[ This supercharged shock comedy about a gang of spectacularly and sleazy mullet-sporting assholes who decide not to pay for anything anymore (great plan, geniuses!) would be best described as the Netherlands’ answer to Troma movies. It’s all about piling on the most aggressively offensive gags you can imagine and, every time you figure it can’t get worse (or better, depending on the viewer), it does, oh, how it does… And it also gradually turns into a batshit insane, ultraviolent action flick, not unlike Edgar Wright’s Hot Fuzz, with elements from the Coen brothers’ Burn After Reading thrown in for good measure. “Truck driver. Honk, honk!” ]
[ Inspired by Fred Phelps, the Westboro Baptist Church and their bullshit “God Hates Fags” campaign, but also by the Waco siege and the U.S. government’s post-9/11 excesses, Smith has put together a violently nihilistic film that comes off like an unholy cross between “Hostel”, “There Will Be Blood” and “Die Hard”, if that makes any sense. Going back and forth between horror, action and black comedy, all the while blasting away at religion and politics, “Red State” blends genres and juggles tone in ways that call to mind Quentin Tarantino or the Coen brothers.
This is the Kevin Smith of “Dogma” back with a vengeance, delivering a gritty-as-fuck flick that’s not without its flaws (a bit too much exposition here, a shaky scene there), but that skilfully pushes the audience’s buttons more often than not. For what it’s worth, it certainly played like gangbusters at Fantasia.
Talking about it with various folks after the screening, I did run into a few people who hated it, but even those had nothing but praise for Michael Parks and his riveting portrayal of Pastor Abin Cooper. I personally also got a kick out of Nicholas Braun, Michael Angarano and Kyle Gallner as the hilariously sleazy teenagers who inadvertently put the plot into motion, Melissa Leo as one of the most fanatical members of the Cooper family, and John Goodman as an ATF agent who shows up two thirds of the way through and practically walks away with the movie. ]
Ninja Kids!!! (Takashi Miike) 64
[ Adapted from manga/anime series “Ninja Rantaro Flunks Again”, this is sorta-kinda what a “Harry Potter” movie would be like if it was directed by Takashi Miike. Telling the story of a boy’s first year at Ninja Academy and subsequent involvement in a conflict between a family of hair stylists and assassins, “Ninja Kids!!!” is colorful, alternately goofy and brutal (although in a cartoonish way), full of ridiculous characters (including a “friendly ninja trivia commentator”!), kind of messy but mostly a lot of fun. ]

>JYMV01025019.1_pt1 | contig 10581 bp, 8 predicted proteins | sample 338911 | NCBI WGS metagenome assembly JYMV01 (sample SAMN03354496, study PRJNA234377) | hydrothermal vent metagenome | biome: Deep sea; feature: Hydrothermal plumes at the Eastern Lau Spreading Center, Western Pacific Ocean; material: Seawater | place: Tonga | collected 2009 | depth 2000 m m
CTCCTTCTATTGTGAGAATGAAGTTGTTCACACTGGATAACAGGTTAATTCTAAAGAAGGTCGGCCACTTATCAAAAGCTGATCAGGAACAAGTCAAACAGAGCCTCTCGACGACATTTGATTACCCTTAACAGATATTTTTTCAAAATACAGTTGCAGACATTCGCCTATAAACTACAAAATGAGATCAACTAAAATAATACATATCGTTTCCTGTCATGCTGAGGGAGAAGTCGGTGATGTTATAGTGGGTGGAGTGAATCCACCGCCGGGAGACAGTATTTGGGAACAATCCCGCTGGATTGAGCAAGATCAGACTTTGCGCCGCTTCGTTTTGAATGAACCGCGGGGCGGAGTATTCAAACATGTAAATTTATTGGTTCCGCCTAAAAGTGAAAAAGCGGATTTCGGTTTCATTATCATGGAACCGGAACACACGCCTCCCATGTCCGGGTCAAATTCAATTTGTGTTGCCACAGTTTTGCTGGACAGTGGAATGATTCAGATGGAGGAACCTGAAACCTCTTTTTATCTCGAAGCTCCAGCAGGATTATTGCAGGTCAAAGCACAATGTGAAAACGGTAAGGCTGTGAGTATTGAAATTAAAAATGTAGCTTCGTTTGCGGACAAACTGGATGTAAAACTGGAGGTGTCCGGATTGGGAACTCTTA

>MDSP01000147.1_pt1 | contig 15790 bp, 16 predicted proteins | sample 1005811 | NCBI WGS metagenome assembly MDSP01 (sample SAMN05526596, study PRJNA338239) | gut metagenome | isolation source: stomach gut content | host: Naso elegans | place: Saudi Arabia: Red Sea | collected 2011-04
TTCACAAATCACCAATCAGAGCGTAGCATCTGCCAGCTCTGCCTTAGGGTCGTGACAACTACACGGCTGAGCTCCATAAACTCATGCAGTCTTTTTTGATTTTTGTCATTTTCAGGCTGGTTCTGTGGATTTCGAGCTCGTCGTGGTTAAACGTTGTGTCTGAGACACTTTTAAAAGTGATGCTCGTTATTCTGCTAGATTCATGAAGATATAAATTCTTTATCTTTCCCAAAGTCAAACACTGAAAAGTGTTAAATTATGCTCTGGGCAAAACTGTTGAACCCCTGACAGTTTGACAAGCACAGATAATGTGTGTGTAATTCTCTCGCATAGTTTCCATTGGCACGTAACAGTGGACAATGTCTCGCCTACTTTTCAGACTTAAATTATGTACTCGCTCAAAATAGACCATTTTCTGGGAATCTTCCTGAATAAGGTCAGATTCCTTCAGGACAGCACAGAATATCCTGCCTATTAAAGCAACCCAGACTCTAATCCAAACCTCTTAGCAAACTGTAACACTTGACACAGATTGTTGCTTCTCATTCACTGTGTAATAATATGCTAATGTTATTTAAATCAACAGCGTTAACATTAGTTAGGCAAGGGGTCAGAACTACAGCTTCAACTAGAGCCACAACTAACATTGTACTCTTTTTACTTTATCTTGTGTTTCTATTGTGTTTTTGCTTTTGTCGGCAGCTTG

The Whisperer in Darkness (Sean Branney) 68
[ This adaptation of the 1931 H.P. Lovecraft short story, about a folklorist (Matt Foyer)’s encounter with sanity-defying mystery and horror in the eeriest corners of Vermont, is not only a period piece but also a brilliant pastiche of Golden Age filmmaking. The pulpy storytelling, the film noir-style narration, the ominous orchestral score, the stark b&w cinematography, the old-fashioned acting… It really seems like this a long-lost gem from the ‘30s that’s just been discovered. ]
Retreat (Carl Tibbetts) 77
[ Starting as a psychological drama about a couple (Cillian Murphy and Thandie Newton) whose marriage is on the rocks, “Retreat” then morphs into a truly suspenseful claustrophobic and paranoid thriller. Almost entirely set in a cabin on a secluded island, the film grows increasingly tense after a mysterious young private, played by the scarily intense Jamie Bell, arrives with news of a lethal outbreak and orders the couple to board themselves up -along with him- in the cabin… It almost never lets up until the staggeringly brutal ending. A truly auspicious debut feature from Carl Tibbetts. ]
Milocrorze: A Love Story (Yoshimasa Ishibashi) 70
[ In many ways, “Milocrorze” is a showcase for actor Takayuki Yamada, who plays the three very different yet equally iconic lead characters: youth counsellor Besson Kumagai, who comes off like a cross between Frank T.J. Mackey and Austin Powers; Tamon, a mild-mannered man who turns into a vengeful samurai when the girl he loves is kidnapped; and Ovreneli Vreneligare, a poor sap who had his heart broken by the titular Milocrorze when he was a little boy. “Milocrorze: A Love Story” blends fantasy, romance, comedy, irresistible dance numbers and badass action sequences, climaxing with a show-stopping six-minute combat sequence inspired by traditional Japanese painting and kabuki theatre. ]